The Rotterdam School of Management (RSM) and the Erasmus School of Health Policy & Management (ESHPM) largely made the decision not to use the subsidies because of their career policies. Antoinette de Bont, ESHPM’s Research Director, told EM: “The measure does not fit in with EUR’s policy of giving newly appointed full professors an endowed chair for eight years before giving them a regular chair.”

“The Westerdijkgelden were not applicable for ESL within the career policy,” ESL spokesman Mischa van Vlier emailed. “In this policy, the development of the scientist is central and any number of formation places that may be present does not play a role in promoting those who qualify as a full professor. So the availability of extra money was no reason to promote an extra woman.”


According to RSM Dean Steef van de Velde, the tenure-track policy on which the faculty embarked in 2007 is beginning to bear fruit. “There are plenty of women in the pipeline who may be appointed full professors with endowed chairs in the foreseeable future. It doesn’t make sense to pick one person from this pool due to such a scheme. Why give one person a bit of money if no one else gets any?”

“Moreover, we feel that being appointed to a professorship in this way is stigmatising for the women themselves,” said Van de Velde. “We, the Board, wish to protect them from having it said about them that they needed this type of appointment because they could not get an appointment on their own merits.”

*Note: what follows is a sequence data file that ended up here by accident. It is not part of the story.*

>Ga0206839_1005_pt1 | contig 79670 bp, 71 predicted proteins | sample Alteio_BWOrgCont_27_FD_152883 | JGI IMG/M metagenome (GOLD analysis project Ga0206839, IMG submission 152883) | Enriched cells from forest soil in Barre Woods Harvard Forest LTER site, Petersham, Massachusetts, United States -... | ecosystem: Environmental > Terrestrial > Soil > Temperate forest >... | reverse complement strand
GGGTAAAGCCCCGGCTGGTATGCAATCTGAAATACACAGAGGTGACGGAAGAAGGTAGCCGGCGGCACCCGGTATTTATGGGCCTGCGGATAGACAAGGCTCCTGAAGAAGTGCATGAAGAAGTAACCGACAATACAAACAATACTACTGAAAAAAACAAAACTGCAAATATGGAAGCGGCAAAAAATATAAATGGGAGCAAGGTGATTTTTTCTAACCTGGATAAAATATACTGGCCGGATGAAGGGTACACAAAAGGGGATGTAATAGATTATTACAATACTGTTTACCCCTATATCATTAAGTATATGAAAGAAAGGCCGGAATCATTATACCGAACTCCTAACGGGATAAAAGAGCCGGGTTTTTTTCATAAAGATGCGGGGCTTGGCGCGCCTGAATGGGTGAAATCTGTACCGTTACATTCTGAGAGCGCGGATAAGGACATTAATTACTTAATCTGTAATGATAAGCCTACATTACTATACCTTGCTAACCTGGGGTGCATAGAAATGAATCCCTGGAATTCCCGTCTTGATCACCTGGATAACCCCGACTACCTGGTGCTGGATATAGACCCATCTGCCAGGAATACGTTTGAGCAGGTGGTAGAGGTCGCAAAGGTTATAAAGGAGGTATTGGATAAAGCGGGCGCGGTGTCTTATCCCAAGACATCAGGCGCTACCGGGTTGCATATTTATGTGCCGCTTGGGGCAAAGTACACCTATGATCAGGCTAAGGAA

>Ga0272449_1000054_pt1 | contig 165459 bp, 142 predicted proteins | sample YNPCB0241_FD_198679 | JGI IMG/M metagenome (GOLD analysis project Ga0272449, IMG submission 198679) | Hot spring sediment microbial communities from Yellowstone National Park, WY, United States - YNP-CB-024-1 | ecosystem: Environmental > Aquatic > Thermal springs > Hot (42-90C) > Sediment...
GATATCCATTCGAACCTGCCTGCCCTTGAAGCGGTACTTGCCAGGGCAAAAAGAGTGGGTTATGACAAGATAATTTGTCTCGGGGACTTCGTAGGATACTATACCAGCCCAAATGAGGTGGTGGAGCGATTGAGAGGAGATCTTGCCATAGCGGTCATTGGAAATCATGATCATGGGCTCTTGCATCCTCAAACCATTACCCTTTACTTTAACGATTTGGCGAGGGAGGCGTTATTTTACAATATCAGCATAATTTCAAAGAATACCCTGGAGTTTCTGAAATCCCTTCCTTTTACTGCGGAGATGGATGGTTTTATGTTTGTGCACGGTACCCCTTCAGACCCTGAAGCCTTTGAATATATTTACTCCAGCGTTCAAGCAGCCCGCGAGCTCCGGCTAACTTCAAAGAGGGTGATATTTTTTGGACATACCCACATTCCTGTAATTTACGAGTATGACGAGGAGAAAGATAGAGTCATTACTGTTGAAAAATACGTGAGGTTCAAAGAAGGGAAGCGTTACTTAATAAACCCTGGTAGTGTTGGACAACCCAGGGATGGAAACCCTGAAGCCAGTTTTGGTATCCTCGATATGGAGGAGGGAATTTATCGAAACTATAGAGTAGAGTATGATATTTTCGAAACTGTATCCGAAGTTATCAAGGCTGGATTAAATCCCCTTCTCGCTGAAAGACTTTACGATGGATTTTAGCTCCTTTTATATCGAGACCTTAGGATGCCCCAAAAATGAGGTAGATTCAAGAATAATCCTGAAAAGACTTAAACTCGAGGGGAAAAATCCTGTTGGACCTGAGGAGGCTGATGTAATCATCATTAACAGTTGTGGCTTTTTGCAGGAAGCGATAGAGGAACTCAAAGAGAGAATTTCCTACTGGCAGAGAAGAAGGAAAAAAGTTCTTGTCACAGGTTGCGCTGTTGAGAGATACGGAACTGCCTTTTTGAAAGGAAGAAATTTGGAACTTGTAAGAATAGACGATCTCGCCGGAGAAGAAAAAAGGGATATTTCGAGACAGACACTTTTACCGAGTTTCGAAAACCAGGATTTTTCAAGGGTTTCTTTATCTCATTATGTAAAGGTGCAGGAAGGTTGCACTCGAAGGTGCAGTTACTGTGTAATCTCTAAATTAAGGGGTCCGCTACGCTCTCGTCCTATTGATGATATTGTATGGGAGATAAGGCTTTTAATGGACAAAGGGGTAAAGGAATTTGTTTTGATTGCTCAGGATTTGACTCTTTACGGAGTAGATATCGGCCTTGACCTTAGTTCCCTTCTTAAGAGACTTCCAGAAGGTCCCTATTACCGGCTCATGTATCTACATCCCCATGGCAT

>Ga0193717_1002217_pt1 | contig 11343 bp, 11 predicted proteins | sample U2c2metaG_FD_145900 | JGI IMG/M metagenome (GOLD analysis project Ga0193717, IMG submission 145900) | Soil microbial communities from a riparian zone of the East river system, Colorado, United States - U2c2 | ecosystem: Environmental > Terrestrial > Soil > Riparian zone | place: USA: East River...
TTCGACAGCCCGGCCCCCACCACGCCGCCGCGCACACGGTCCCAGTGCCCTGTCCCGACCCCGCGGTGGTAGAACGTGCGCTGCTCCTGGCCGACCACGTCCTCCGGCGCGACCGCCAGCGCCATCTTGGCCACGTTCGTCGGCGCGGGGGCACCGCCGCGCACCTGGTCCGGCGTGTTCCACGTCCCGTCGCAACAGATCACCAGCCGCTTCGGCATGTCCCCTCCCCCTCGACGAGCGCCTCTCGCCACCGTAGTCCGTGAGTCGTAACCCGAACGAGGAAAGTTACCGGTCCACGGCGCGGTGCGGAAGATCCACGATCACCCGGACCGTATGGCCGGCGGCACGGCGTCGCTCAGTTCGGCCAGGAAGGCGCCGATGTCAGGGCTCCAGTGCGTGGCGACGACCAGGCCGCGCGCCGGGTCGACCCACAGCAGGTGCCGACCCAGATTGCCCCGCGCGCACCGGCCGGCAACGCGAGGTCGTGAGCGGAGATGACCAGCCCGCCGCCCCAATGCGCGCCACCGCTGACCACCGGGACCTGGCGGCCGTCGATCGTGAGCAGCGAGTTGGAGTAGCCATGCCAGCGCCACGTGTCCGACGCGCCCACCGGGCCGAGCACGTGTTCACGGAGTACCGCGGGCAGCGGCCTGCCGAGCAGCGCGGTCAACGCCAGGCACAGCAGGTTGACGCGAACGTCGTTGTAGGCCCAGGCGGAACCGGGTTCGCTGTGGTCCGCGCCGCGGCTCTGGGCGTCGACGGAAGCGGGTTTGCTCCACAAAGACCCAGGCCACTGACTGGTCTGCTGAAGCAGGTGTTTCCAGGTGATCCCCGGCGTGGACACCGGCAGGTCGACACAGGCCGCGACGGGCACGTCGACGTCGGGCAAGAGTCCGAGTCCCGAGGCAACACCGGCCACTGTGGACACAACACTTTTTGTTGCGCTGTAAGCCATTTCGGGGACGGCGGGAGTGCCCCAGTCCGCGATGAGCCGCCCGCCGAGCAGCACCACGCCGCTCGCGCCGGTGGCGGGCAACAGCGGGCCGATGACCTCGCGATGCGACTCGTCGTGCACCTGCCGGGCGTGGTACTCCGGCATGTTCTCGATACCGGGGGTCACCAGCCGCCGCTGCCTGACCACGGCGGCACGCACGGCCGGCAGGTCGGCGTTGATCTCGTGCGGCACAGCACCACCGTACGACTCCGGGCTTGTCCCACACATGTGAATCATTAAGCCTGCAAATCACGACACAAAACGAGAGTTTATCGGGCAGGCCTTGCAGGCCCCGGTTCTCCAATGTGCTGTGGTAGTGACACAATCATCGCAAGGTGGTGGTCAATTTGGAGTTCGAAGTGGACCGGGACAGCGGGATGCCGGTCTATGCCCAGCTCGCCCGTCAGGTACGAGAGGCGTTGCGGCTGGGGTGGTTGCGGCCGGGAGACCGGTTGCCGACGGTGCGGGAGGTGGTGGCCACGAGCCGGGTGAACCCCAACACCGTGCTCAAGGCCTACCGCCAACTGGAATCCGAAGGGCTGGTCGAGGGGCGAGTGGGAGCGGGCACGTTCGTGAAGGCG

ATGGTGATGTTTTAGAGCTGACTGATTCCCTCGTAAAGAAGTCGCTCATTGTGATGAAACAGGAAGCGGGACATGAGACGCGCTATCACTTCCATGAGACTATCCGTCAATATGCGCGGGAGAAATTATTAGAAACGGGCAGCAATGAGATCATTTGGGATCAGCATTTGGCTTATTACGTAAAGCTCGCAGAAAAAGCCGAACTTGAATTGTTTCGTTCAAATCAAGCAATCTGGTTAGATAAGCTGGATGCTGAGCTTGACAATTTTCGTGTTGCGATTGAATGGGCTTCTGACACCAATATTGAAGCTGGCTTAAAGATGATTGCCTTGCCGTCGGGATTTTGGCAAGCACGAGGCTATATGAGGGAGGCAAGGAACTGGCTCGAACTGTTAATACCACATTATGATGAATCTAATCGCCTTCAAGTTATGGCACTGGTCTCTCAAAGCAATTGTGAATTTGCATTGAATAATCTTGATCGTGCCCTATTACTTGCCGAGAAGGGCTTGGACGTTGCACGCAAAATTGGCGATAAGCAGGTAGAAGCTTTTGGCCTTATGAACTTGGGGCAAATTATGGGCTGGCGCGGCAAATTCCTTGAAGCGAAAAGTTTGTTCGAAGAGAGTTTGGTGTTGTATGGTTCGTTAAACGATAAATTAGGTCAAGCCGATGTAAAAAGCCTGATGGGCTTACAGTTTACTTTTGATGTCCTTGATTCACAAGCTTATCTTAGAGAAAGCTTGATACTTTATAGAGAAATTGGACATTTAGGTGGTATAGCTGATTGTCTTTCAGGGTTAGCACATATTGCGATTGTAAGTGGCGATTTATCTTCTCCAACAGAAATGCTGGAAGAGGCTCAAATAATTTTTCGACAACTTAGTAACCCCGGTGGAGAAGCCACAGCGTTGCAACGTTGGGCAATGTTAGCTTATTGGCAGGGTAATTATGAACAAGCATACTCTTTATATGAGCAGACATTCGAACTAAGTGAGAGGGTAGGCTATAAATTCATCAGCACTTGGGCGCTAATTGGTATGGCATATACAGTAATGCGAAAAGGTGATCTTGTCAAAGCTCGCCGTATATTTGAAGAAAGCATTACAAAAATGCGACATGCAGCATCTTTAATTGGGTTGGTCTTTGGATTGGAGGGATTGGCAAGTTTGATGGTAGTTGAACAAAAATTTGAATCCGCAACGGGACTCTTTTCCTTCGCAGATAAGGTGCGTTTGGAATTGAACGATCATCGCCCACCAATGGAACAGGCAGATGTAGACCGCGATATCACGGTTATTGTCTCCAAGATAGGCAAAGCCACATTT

No need for the money

At the Erasmus School of History, Culture and Communication (ESHCC), financial motives played a part in the decision not to use the subsidy. Interim Dean Dymph van den Boom told the Faculty Council that a €50,000 subsidy would not suffice for the creation of a new chair. “ESHCC’s current budget does not allow for the creation of a new chair. The use of this type of funding must be planned in advance.”

For their part, the Erasmus School of Economics (ESE) and RSM actually stated they did not need the funds. ESE spokesperson Ronald de Groot told EM in an e-mail: “At ESE, we have sufficient financial resources to be able to realise high-quality appointments, and we are happy to allow the subsidy we would have received under the Westerdijk scheme to be given to a faculty that needs it more than we do. I would like to leave it at that.”

Van de Velde added, “The €10,000 euro annual bonus would seem to suggest that you can’t appoint someone to a professorship unless you have financial motives to do so. But money is no object for us.”


Van de Velde told EM that RSM did have difficulty retaining its academic staff. “Many overseas associate professors leave us before we can appoint them to a full professorship, partly because they pay less tax during their first eight years here. Once that tax benefit is removed, people decide to return to their own country. We lose more women than men in this way, partly because women are more likely to follow their husbands when the husbands are offered jobs elsewhere.”

Ironically, Van de Velde also believes that the pressure to appoint women to full professorships will result in competition. “We have noticed that now that everyone wants to appoint women, we are all chasing the same women.”

This message was supplemented on 18 April with a response from the ESL. In an earlier version it was stated that the ESL had not responded to questions from EM. After publication of the article, the faculty responded as yet.